The X-ray crystal structures of Yersinia tyrosine phosphatase with bound tungstate and nitrate. Mechanistic implications.Fauman, E.B., Yuvaniyama, C., Schubert, H.L., Stuckey, J.A., Saper, M.A.
(1996) J.Biol.Chem. 271: 18780-18788
- PubMed: 8702535
- DOI: 10.1074/jbc.271.31.18780
- Primary Citation of Related Structures:
- PubMed Abstract:
- A Ligand-Induced Conformational Change in the Yersinia Protein Tyrosine Phosphatase
Schubert, H.L.,Fauman, E.B.,Stuckey, J.A.,Dixon, J.E.,Saper, M.A.
(1995) Protein Sci. 4: 1904
- Expression, Purification, and Physicochemical Characterization of a Recombinant Yersinia Protein Tyrosine Phosphatase
Zhang, Z.Y.,Clemens, J.C.,Schubert, H.L.,Stuckey, J.A.,Fischer, M.W.,Hume, D.M.,Saper, M.A.,Dixon, J.E.
(1992) J.Biol.Chem. 267: 23759
- Crystal Structure of Yersinia Protein Tyrosine Phosphatase at 2.5 A and the Complex with Tungstate
Stuckey, J.A.,Schubert, H.L.,Fauman, E.B.,Zhang, Z.Y.,Dixon, J.E.,Saper, M.A.
(1994) Nature 370: 571
X-ray crystal structures of the Yersinia tyrosine phosphatase (PTPase) in complex with tungstate and nitrate have been solved to 2. 4-A resolution. Tetrahedral tungstate, WO42-, is a competitive inhibitor of the enzyme and is isosteric with the subst ...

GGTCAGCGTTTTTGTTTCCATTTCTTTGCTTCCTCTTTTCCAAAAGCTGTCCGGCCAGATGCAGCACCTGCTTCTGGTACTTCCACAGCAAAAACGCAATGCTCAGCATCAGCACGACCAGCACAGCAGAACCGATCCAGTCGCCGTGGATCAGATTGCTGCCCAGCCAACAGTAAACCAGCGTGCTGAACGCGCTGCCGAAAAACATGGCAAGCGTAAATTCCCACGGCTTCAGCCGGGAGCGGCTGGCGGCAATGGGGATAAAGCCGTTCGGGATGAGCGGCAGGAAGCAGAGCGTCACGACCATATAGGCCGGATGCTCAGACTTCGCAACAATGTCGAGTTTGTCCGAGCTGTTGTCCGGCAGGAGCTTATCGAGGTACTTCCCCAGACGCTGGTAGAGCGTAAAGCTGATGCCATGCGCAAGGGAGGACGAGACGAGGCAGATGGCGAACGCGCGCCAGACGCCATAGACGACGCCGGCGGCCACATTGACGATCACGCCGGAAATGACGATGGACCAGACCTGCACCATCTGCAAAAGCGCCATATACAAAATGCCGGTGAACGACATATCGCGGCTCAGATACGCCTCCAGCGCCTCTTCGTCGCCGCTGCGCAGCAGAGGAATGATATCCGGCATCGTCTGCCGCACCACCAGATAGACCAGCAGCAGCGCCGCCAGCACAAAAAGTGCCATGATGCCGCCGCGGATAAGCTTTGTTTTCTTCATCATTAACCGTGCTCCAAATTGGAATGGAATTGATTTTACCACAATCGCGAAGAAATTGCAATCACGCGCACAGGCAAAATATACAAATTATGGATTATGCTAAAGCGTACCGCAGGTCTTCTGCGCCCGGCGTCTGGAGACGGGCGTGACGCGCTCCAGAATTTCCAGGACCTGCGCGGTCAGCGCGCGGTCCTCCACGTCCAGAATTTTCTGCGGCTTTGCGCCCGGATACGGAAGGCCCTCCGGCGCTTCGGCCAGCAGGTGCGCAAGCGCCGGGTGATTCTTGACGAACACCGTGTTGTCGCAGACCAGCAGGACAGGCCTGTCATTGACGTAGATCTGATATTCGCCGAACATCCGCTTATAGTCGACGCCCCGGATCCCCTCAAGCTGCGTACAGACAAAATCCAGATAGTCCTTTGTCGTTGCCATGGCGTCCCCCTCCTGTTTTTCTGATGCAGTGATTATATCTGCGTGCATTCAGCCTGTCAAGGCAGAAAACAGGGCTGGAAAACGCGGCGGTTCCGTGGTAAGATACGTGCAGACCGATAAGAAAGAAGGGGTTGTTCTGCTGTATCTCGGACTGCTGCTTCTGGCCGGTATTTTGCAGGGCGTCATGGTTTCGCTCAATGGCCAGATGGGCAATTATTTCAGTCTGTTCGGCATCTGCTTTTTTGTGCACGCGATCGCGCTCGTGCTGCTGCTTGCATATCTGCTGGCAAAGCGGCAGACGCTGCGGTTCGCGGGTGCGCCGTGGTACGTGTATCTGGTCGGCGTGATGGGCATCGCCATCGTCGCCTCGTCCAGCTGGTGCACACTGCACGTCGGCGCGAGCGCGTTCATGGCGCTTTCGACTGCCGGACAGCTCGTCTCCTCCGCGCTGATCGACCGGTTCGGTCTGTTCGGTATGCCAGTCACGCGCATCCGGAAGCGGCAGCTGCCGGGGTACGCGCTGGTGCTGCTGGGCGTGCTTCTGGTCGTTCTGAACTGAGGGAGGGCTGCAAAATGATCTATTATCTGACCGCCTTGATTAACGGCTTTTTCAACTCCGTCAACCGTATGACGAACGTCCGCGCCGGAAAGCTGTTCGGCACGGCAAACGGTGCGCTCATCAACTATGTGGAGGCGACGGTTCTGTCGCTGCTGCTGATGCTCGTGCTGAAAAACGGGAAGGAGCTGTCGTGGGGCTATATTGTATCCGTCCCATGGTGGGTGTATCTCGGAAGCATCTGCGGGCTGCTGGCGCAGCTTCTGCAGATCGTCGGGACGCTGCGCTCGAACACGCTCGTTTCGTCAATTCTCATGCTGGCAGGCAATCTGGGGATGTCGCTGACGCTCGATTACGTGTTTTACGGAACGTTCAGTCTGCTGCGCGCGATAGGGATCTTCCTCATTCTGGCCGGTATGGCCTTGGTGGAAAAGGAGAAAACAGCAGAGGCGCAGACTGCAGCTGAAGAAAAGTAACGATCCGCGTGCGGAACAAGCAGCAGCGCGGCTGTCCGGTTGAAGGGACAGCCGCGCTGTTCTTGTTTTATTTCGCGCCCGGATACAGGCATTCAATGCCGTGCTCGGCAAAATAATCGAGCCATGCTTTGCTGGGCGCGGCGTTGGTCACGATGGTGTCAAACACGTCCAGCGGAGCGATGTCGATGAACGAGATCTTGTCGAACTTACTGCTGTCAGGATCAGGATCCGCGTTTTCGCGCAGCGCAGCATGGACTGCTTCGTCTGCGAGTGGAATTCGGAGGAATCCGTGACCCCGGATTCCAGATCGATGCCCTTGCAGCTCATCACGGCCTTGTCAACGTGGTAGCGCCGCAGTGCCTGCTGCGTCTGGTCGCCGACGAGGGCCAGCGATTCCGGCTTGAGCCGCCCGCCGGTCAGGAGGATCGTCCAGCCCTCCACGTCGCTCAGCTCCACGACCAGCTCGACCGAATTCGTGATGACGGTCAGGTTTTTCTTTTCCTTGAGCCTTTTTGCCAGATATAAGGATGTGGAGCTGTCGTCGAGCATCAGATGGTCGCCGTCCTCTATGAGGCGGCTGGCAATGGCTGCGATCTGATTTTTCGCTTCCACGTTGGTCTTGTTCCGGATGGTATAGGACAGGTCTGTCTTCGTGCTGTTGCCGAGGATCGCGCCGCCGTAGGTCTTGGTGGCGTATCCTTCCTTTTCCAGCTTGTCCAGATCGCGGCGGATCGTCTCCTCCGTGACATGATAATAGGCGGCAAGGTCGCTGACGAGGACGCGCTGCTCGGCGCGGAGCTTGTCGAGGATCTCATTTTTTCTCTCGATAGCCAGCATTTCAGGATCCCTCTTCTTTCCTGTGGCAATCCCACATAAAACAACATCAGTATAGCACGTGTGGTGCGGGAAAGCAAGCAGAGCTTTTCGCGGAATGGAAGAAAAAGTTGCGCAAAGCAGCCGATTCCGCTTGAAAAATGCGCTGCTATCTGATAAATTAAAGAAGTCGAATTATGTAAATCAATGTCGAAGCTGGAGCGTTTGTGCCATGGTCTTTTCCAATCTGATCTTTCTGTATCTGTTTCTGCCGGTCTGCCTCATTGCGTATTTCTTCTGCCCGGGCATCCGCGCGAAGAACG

X-ray crystal structures of the Yersinia tyrosine phosphatase (PTPase) in complex with tungstate and nitrate have been solved to 2. 4-A resolution. Tetrahedral tungstate, WO42-, is a competitive inhibitor of the enzyme and is isosteric with the substrate and product of the catalyzed reaction. Planar nitrate, NO3-, is isosteric with the PO3 moiety of a phosphotransfer transition state. The crystal structures of the Yersinia PTPase with and without ligands, together with biochemical data, permit modeling of key steps along the reaction pathway. These energy-minimized models are consistent with a general acid-catalyzed, in-line displacement of the phosphate moiety to Cys403 on the enzyme, followed by attack by a nucleophilic water molecule to release orthophosphate. This nucleophilic water molecule is identified in the crystal structure of the nitrate complex. The active site structure of the PTPase is compared to alkaline phosphatase, which employs a similar phosphomonoester hydrolysis mechanism. Both enzymes must stabilize charges at the nucleophile, the PO3 moiety of the transition state, and the leaving group. Both an associative (bond formation preceding bond cleavage) and a dissociative (bond cleavage preceding bond formation) mechanism were modeled, but a dissociative-like mechanism is favored for steric and chemical reasons. Since nearly all of the 47 invariant or highly conserved residues of the PTPase domain are clustered at the active site, we suggest that the mechanism postulated for the Yersinia enzyme is applicable to all the PTPases.
Biophysics Research Division and the Department of Biological Chemistry, The University of Michigan, Ann Arbor, Michigan 48109-1055, USA.